Sex After Having A Baby

by Cay L. Crow

man and woman laying on bed upside down with a baby in a diaper in between them

How Having A Baby Affects Your Sex Life?

Dear Cay:

My husband and I have a beautiful 18 month-old baby girl. The problem is that our sex life has just not been the same since she was born. She sleeps in our bed most of the night because she is still breastfeeding. We are trying to wean her and get her to sleep in the crib in our room. When we are trying to make love and she wakes up, I feel bad about interrupting our lovemaking. I think the lack of closeness is starting to affect our relationship. We are both willing to try anything to improve the situation.

Frustrated new parents

How New Parents Can Improve Their Sex Lives?

Dear Frustrated new parents:

What you are describing is common with new parents. How do you balance parenthood, which takes so much of your time and energy with an ongoing intimate relationship? The fact that you are both willing to work at your love life makes a huge difference. This may not sound romantic but if your baby girl is on a schedule that means you are too, so schedule your lovemaking. If she wakes up at a certain time set an alarm 15-30 minutes ahead of that time and use it wisely. Don't feel that you must have intercourse either. Expand your lovemaking (if you haven't already) to include other activities such as oral sex, manual stimulation, sensual massage and simple caressing and stroking. You and your husband decide which activities would help each of you feel more connected emotionally. Don't assume that either of you needs to orgasm in order to feel satisfied. Tell him what you are willing to do - take the lead. Think of your intimate time together as a spiral with no distinct beginning or end rather than a linear process that starts and stops. Lovemaking also includes affection outside of the bedroom and reassuring your spouse that you want to be intimate.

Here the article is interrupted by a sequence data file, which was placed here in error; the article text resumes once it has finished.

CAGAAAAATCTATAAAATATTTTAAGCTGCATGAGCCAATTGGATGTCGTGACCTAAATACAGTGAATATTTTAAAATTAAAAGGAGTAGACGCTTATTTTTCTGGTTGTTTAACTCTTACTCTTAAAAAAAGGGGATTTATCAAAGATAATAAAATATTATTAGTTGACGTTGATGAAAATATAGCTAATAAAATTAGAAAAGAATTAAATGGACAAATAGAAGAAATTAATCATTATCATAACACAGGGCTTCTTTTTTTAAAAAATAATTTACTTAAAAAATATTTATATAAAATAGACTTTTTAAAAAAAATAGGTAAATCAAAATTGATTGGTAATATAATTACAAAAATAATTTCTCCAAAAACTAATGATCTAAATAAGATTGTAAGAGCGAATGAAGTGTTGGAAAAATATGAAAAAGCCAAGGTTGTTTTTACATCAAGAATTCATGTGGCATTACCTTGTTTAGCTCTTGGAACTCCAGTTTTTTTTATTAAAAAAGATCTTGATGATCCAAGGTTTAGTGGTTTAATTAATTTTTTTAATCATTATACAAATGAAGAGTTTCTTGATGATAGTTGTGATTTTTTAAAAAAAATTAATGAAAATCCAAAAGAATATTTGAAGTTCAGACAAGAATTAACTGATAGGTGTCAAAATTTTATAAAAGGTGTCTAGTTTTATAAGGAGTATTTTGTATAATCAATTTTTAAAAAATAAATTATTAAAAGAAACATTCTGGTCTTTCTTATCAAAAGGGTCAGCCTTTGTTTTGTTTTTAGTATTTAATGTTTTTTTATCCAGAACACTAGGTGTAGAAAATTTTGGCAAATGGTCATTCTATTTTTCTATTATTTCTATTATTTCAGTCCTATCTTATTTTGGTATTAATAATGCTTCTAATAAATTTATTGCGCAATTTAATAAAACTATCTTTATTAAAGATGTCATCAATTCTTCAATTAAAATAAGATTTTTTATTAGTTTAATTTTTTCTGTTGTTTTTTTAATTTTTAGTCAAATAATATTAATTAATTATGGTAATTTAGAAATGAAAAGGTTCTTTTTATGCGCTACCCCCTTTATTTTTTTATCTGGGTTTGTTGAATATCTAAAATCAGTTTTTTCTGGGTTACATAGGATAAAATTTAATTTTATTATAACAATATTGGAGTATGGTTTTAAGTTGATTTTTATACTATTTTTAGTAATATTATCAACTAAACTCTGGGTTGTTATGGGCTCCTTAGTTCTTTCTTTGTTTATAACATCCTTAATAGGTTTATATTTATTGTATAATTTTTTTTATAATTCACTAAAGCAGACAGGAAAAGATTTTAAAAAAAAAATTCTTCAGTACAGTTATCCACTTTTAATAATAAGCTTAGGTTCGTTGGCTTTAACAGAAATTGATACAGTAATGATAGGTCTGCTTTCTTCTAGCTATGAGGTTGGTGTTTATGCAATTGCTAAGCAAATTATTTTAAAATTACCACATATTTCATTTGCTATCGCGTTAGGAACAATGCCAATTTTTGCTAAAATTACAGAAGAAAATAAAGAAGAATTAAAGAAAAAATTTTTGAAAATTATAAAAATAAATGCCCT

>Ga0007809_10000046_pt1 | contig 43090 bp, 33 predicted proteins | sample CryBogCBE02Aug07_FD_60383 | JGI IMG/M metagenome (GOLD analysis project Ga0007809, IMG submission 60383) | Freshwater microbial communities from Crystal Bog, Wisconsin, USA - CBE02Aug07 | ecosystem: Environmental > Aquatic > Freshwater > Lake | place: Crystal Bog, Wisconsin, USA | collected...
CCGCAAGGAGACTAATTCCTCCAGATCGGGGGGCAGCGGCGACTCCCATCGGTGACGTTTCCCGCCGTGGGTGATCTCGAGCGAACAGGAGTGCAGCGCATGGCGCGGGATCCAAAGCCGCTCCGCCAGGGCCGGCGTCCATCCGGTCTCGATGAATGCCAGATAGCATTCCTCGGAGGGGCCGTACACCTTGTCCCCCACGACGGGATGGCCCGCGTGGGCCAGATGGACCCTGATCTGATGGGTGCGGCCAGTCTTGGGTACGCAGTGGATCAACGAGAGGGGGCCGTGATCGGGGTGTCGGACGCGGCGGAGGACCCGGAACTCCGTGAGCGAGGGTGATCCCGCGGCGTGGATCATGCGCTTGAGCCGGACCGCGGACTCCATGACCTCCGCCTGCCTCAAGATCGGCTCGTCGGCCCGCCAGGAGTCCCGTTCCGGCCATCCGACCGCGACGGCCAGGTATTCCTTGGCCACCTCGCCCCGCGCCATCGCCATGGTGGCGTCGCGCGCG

Sex Life of New Parents

Remember that breastfeeding benefits both you and the baby in numerous ways; try not to rush the weaning process. Breastfeeding triggers the release of oxytocin, a neurotransmitter in the brain, which signal contractions of the uterus that stimulate the organ to return to its pre-pregnancy size. Research shows that breastfeeding is nutritionally superior to formula and that it encourages emotional bonding between mother and child. Most doctors recommend breastfeeding for at least a year after birth. Thereafter, the mother and the baby decide when to wean.

Now that you are parents, you may want to consider scheduling adult time just for the two of you. When you are ready, find some childcare that you can trust and go on a date with your husband - once a month, once every two weeks, whatever works for you. The more connected you are with your husband (not just sexually), the better you both can deal with the demands of parenting. Also schedule in time to meet your own needs; go out with your girlfriends, take a luxurious bath, go on a hike, whatever it is that fulfills you as a person. If your needs go unmet, it will affect your ability to deal with your daughter and her needs. Besides, your daughter will learn about relationships from you and your husband; model in your own life what you want for her.

CAY L. CROW, LPC, AASECT-CERTIFIED SEX THERAPIST

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